An obstetrician-gynecologist from Mayo Clinic recommends focused ultrasound as a treatment option for women with uterine fibroids. According to a Clinical Practice Review published in the April 23, 2015 edition of The New England Journal of Medicine, Elizabeth A. Stewart, MD of the Mayo Clinic reports that focused ultrasound should be made available as a uterine-conserving treatment for uterine fibroids.

Stewart’s article emphasizes that despite the high prevalence of fibroids, exceeding 80% among black women and nearly 70% among white women, there are few randomized trials to guide treatment decisions. While concern has been raised regarding the overuse of hysterectomies—which account for nearly three quarters of all fibroid procedures—the article discusses several alternatives for women who wish to retain their uterus and to avoid the potential complications and recovery time associated with surgery.

“Uterine-conserving therapy should be an available option for women even if there is no plan for childbearing,” Stewart said in an announcement. “Although myomectomy, a surgical procedure to remove uterine fibroids, is the traditional alternative to hysterectomy, there are other options for medical and interventional treatment.”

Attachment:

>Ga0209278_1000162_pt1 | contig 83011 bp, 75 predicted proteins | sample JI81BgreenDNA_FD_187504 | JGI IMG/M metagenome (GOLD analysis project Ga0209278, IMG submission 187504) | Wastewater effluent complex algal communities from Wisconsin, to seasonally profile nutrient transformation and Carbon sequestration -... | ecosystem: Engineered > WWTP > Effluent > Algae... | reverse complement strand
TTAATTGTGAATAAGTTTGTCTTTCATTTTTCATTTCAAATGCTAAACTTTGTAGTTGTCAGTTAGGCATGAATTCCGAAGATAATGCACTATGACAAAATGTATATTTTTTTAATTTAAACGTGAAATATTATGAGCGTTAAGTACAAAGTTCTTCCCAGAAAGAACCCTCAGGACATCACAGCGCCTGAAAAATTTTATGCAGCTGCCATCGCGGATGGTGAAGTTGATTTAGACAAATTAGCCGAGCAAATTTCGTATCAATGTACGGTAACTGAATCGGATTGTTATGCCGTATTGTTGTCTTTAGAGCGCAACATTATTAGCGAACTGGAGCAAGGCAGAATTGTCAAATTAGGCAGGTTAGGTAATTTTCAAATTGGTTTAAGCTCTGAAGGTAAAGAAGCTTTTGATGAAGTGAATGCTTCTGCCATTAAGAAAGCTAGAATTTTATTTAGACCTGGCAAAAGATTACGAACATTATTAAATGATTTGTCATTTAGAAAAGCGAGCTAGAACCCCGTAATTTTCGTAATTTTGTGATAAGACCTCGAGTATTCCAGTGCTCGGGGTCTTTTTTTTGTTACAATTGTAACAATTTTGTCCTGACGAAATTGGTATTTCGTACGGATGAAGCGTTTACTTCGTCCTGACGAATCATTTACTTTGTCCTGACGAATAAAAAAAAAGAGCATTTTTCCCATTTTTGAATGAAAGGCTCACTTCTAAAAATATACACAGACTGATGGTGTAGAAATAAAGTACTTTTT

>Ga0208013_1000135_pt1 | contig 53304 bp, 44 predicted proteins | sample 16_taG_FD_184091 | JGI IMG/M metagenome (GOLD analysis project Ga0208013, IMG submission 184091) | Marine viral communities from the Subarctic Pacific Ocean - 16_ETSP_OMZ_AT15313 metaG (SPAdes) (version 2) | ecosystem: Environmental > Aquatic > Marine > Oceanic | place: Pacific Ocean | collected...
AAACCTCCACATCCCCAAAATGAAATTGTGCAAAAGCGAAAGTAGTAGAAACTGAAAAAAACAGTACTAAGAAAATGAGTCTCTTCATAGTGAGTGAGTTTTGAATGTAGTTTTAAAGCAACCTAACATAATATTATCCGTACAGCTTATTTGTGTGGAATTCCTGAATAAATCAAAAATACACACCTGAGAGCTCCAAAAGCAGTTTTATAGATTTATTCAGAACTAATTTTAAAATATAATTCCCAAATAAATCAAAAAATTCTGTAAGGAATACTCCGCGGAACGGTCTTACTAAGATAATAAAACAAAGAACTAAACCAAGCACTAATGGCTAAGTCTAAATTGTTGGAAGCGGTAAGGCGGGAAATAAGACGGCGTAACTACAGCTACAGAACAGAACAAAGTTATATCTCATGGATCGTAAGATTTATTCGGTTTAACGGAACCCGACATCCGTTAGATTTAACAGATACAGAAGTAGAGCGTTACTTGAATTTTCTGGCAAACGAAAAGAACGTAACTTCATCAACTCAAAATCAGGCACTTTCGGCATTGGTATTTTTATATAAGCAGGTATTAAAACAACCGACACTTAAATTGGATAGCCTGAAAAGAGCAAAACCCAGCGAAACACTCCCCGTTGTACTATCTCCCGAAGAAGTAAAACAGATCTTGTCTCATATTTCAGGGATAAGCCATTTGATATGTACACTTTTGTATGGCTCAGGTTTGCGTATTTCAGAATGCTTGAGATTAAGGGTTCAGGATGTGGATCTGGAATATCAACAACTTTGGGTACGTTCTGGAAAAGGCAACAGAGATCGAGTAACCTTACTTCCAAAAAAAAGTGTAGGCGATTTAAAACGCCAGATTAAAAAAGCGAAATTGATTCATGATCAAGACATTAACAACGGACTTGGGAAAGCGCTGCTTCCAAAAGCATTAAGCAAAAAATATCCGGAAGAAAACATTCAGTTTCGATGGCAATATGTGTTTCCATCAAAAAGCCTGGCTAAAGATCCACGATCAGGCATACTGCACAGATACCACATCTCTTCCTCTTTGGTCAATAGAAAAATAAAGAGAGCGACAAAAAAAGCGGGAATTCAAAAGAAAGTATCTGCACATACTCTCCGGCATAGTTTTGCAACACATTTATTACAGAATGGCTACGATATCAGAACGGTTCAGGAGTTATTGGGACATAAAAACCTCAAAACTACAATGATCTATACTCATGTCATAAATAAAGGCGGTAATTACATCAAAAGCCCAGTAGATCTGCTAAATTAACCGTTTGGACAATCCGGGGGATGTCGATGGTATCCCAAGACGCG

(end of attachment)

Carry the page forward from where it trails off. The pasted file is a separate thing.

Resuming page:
Stewart’s article contains an algorithm for managing fibroids, with focused ultrasound included as a treatment for women with symptoms relating to an enlarged uterus. Focused ultrasound is a noninvasive FDA-approved treatment for fibroids which uses high-intensity sound waves to heat and destroy the fibroid while leaving the surrounding uterine tissue intact. The outpatient procedure involves no incisions, and enables many women to return to normal activity in 1 to 2 days.

The first focused ultrasound system was approved in the US in 2004, and the treatment has been successfully performed on more than 12,000 women with fibroids worldwide, according to the Focused Ultrasound Foundation. For more information, see the NEJM article.